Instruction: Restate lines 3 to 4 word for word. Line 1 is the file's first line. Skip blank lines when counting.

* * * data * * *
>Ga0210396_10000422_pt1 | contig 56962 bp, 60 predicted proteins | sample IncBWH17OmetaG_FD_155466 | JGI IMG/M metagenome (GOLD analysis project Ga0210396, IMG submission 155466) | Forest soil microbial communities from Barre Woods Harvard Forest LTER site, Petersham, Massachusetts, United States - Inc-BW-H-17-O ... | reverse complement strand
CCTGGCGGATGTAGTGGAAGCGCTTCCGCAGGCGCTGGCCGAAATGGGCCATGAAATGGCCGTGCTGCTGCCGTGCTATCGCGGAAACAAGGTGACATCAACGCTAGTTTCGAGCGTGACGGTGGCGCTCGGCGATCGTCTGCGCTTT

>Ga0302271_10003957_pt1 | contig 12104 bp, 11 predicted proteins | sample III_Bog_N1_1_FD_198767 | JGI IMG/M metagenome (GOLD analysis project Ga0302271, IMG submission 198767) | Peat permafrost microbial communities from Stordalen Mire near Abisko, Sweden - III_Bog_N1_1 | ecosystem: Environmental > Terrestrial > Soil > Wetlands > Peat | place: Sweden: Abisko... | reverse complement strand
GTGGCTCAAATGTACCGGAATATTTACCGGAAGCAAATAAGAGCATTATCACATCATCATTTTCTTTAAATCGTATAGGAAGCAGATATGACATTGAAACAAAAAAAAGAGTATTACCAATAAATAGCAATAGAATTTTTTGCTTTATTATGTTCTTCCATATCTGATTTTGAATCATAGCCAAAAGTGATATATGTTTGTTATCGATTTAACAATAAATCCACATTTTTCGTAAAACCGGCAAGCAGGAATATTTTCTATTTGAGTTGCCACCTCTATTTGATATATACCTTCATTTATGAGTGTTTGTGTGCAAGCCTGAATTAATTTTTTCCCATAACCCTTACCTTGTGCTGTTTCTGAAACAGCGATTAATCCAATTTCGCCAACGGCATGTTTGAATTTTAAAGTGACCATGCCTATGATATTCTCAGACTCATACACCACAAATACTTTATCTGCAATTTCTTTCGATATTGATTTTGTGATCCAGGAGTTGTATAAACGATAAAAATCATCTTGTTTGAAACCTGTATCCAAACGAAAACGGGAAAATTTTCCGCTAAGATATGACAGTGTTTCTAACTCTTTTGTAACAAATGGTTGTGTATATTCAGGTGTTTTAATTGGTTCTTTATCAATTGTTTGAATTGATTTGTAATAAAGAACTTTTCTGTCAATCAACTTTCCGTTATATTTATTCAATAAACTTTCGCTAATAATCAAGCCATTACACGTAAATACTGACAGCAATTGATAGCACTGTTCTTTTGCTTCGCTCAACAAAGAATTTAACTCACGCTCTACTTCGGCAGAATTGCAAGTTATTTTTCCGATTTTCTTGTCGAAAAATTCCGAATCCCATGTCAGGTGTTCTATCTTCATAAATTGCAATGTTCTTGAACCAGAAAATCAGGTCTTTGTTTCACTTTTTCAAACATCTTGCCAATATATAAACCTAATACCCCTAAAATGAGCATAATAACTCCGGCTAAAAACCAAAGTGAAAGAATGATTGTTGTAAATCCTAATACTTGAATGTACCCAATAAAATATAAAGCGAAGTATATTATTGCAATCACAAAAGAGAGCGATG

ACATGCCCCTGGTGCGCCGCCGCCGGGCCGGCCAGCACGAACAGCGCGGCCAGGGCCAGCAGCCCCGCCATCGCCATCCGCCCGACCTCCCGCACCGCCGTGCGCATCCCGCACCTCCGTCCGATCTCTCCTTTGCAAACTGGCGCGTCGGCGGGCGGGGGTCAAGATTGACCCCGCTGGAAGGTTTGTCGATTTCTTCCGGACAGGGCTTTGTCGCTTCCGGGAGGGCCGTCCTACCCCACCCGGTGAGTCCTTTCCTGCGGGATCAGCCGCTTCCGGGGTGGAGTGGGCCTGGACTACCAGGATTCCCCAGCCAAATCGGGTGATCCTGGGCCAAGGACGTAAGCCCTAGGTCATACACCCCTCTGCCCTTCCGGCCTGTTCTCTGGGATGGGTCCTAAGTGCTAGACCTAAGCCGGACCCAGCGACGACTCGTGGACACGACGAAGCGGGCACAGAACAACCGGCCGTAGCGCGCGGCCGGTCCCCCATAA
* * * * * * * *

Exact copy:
>Ga0302271_10003957_pt1 | contig 12104 bp, 11 predicted proteins | sample III_Bog_N1_1_FD_198767 | JGI IMG/M metagenome (GOLD analysis project Ga0302271, IMG submission 198767) | Peat permafrost microbial communities from Stordalen Mire near Abisko, Sweden - III_Bog_N1_1 | ecosystem: Environmental > Terrestrial > Soil > Wetlands > Peat | place: Sweden: Abisko... | reverse complement strand
GTGGCTCAAATGTACCGGAATATTTACCGGAAGCAAATAAGAGCATTATCACATCATCATTTTCTTTAAATCGTATAGGAAGCAGATATGACATTGAAACAAAAAAAAGAGTATTACCAATAAATAGCAATAGAATTTTTTGCTTTATTATGTTCTTCCATATCTGATTTTGAATCATAGCCAAAAGTGATATATGTTTGTTATCGATTTAACAATAAATCCACATTTTTCGTAAAACCGGCAAGCAGGAATATTTTCTATTTGAGTTGCCACCTCTATTTGATATATACCTTCATTTATGAGTGTTTGTGTGCAAGCCTGAATTAATTTTTTCCCATAACCCTTACCTTGTGCTGTTTCTGAAACAGCGATTAATCCAATTTCGCCAACGGCATGTTTGAATTTTAAAGTGACCATGCCTATGATATTCTCAGACTCATACACCACAAATACTTTATCTGCAATTTCTTTCGATATTGATTTTGTGATCCAGGAGTTGTATAAACGATAAAAATCATCTTGTTTGAAACCTGTATCCAAACGAAAACGGGAAAATTTTCCGCTAAGATATGACAGTGTTTCTAACTCTTTTGTAACAAATGGTTGTGTATATTCAGGTGTTTTAATTGGTTCTTTATCAATTGTTTGAATTGATTTGTAATAAAGAACTTTTCTGTCAATCAACTTTCCGTTATATTTATTCAATAAACTTTCGCTAATAATCAAGCCATTACACGTAAATACTGACAGCAATTGATAGCACTGTTCTTTTGCTTCGCTCAACAAAGAATTTAACTCACGCTCTACTTCGGCAGAATTGCAAGTTATTTTTCCGATTTTCTTGTCGAAAAATTCCGAATCCCATGTCAGGTGTTCTATCTTCATAAATTGCAATGTTCTTGAACCAGAAAATCAGGTCTTTGTTTCACTTTTTCAAACATCTTGCCAATATATAAACCTAATACCCCTAAAATGAGCATAATAACTCCGGCTAAAAACCAAAGTGAAAGAATGATTGTTGTAAATCCTAATACTTGAATGTACCCAATAAAATATAAAGCGAAGTATATTATTGCAATCACAAAAGAGAGCGATG